The Pentagon earlier confirmed the authenticity of the “tic-tac UFO” video that was recorded by US pilots in 2004. The US military also confirmed that a dedicated unit existed to study UFO sightings and possible threats, but did not delve into details of its findings.
Former US Senator Harry Reid has stated in an interview with The New Yorker that during his work in Congress he repeatedly heard about US defence industry giant Lockheed Martin purportedly acquiring the debris of a crashed UFO and studying it extensively in conditions of extreme secrecy. He noted, however, that he has never seen himself any proof to support these allegations.
“I was told for decades that Lockheed [Martin] had some of these retrieved [UFO] materials. I tried to get, as I recall, a classified approval by the Pentagon to have me go look at the stuff. They would not approve that. I don’t know what all the numbers were, what kind of classification it was, but they would not give that to me”, Reid, who previously served as Senate majority leader, told The New Yorker.
The ex-Senator said that the Pentagon never provided a reason for denying his request, nor did it give Reid a higher clearance to get access to more classified materials.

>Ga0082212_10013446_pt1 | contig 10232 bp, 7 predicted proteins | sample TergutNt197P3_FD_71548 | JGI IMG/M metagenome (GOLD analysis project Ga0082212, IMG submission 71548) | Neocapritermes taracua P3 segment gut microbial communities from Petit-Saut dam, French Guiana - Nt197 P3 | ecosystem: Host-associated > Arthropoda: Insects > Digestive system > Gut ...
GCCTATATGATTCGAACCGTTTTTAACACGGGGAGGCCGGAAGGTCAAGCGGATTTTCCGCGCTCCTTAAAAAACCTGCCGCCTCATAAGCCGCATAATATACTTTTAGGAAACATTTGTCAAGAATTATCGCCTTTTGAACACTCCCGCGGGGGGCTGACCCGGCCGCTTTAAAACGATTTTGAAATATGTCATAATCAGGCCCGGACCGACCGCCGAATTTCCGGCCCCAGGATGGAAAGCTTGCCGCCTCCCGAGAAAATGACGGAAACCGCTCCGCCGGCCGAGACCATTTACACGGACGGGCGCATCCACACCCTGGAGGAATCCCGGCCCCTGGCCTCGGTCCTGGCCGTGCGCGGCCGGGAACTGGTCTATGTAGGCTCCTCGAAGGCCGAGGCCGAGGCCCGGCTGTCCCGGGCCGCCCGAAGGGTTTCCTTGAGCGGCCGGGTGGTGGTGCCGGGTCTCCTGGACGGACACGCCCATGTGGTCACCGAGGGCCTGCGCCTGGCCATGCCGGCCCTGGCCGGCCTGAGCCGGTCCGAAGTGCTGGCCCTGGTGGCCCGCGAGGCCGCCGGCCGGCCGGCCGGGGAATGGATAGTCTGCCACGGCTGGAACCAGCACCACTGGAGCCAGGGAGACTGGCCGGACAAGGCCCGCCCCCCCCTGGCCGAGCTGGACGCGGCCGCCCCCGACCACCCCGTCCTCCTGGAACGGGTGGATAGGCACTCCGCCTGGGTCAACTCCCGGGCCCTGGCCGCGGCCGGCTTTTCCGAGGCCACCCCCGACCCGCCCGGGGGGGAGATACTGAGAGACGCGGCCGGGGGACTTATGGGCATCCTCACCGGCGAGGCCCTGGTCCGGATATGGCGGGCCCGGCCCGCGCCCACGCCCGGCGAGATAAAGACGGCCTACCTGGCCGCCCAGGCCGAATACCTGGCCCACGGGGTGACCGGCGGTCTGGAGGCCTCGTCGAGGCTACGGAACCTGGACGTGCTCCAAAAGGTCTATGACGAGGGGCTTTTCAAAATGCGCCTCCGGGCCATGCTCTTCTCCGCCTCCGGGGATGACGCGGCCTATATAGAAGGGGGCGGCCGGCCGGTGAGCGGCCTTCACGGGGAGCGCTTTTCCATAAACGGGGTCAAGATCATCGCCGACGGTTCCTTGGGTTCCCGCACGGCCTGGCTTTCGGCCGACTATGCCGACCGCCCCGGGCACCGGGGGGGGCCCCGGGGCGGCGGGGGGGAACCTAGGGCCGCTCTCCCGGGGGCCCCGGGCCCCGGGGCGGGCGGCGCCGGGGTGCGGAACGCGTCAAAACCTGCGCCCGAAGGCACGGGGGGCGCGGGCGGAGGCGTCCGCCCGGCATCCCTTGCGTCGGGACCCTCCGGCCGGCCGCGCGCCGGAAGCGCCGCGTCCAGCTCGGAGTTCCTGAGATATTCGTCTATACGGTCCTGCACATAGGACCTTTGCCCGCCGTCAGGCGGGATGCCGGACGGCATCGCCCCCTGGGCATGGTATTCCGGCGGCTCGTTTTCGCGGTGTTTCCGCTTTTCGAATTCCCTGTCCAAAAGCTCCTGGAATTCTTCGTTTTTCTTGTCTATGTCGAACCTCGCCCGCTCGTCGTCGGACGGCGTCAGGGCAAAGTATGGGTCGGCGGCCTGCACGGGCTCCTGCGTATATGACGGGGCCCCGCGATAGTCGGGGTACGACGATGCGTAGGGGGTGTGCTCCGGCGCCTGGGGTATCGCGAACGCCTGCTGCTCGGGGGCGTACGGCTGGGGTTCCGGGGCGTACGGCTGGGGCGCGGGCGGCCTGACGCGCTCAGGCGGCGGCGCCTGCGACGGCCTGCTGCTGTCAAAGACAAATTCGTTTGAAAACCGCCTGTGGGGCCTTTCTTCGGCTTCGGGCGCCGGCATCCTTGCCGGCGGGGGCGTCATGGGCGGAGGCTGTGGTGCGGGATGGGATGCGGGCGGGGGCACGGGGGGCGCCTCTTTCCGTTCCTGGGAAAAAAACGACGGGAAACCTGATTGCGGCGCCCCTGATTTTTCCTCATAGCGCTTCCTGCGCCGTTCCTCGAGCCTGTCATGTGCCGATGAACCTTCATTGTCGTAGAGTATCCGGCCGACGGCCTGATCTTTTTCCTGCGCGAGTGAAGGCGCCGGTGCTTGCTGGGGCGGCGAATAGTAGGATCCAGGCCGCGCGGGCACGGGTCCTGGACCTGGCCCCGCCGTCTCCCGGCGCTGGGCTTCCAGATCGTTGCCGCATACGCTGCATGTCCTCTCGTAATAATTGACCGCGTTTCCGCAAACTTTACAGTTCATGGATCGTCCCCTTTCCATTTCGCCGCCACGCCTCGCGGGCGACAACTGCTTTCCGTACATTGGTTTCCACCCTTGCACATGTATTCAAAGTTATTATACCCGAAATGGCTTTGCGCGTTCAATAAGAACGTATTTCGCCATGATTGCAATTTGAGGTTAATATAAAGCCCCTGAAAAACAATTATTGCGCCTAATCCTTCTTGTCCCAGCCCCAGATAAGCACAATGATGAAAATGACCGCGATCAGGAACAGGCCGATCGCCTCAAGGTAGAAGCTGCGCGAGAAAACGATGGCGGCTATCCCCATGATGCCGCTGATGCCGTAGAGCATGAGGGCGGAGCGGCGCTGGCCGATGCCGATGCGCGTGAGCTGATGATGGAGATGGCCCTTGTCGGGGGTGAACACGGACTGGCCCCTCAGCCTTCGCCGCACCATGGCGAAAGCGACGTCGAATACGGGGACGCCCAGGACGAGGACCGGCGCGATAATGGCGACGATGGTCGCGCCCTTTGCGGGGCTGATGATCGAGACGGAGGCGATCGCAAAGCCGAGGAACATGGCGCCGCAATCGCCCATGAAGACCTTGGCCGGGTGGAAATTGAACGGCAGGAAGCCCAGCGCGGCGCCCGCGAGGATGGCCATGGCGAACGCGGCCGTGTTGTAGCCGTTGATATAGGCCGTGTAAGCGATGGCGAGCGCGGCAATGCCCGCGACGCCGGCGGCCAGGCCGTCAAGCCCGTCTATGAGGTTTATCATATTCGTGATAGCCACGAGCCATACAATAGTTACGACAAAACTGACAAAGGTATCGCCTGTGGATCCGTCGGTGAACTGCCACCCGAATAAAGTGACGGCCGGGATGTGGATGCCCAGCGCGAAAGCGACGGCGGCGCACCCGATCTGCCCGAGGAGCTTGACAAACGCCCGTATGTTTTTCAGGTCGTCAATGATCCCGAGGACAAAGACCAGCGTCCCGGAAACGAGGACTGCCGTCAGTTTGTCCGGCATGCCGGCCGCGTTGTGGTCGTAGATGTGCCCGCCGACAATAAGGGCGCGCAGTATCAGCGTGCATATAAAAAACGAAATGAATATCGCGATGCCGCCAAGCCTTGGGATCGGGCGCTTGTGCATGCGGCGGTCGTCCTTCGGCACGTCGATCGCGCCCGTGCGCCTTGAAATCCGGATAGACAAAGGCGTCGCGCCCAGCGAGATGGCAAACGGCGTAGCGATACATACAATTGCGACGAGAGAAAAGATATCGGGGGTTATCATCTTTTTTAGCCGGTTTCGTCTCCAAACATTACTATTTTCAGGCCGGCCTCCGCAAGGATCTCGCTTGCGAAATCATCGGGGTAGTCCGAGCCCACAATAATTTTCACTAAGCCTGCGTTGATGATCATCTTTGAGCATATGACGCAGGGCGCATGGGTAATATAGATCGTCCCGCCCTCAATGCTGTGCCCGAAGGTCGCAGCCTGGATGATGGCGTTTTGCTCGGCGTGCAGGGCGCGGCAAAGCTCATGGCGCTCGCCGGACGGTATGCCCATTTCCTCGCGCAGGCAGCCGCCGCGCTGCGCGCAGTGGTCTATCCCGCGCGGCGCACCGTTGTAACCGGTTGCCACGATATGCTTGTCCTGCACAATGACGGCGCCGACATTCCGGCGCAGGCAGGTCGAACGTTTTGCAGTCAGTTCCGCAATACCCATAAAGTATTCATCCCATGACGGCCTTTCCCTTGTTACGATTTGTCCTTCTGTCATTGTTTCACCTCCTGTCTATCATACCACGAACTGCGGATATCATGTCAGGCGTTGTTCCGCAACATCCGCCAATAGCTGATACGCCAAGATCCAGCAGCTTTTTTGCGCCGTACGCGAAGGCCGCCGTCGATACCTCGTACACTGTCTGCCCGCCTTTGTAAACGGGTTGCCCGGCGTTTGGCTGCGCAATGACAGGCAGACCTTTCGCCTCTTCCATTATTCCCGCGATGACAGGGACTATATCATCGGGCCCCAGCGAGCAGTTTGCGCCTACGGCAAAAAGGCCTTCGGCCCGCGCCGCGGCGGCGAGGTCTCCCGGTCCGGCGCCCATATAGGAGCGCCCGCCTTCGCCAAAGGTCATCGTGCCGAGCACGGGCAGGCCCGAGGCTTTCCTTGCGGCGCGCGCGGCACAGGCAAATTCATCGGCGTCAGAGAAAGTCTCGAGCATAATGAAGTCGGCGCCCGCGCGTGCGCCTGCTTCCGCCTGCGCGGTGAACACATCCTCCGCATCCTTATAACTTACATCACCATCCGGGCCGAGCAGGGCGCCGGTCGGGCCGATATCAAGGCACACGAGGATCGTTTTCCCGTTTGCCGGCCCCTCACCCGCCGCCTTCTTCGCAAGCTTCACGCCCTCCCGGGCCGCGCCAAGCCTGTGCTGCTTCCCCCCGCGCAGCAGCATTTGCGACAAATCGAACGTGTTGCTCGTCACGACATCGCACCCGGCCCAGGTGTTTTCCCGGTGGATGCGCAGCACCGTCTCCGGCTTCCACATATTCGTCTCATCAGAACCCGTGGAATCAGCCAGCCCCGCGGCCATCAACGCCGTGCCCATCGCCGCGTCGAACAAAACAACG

Lockheed Martin’s representative declined to provide a comment to the outlet in response to Reid’s claims.
Reid’s comments come as a development of his earlier statements in July 2020 for an article in The New York Times by Ralph Blumenthal and Leslie Kean. The article originally claimed that the senator believed that certain US aerospace companies obtained the remnants of a crashed UFO to study in secret under government contracts, but the story was later corrected to say that Reid believed that a UFO might have crashed and that its remains should be studied by the US.
US Government Ramps Up Transparency in UFO Probes
The new comments of the former senator come amid an apparent shift in the US government’s approach towards UFO sightings – not only has Washington started taking them seriously, but it has also become more transparent about its probes into the matter. Namely, the US government recognised the authenticity of the videos of the so-called “tic-tac UFO” mentioned in a 2017 piece in The New York Times.
The unidentified aerial phenomenon (UAP), as the Pentagon calls it, shaped similar to a tic-tac candy, was sighted by American fighter pilots during war games conducted off the coast of San Diego in 2004. However, the authenticity of the videos from the incident was recognised only in 2019.
The same year the Pentagon also recognised the existence of the Advanced Aerospace Threat Identification Program (AATIP) – a special body that investigated UAP sightings and their potential threat. The body has purportedly been disbanded, but, according to a July 2020 investigation by Blumenthal and Kean, a new unit, called the Unidentified Aerial Phenomenon Task Force, was established in its place. According to the two journalists, citing the former director of the AATIP Luis Elizondo, the new programme was launched inside the Office of Naval Intelligence and will continue to study UFOs/UAPs.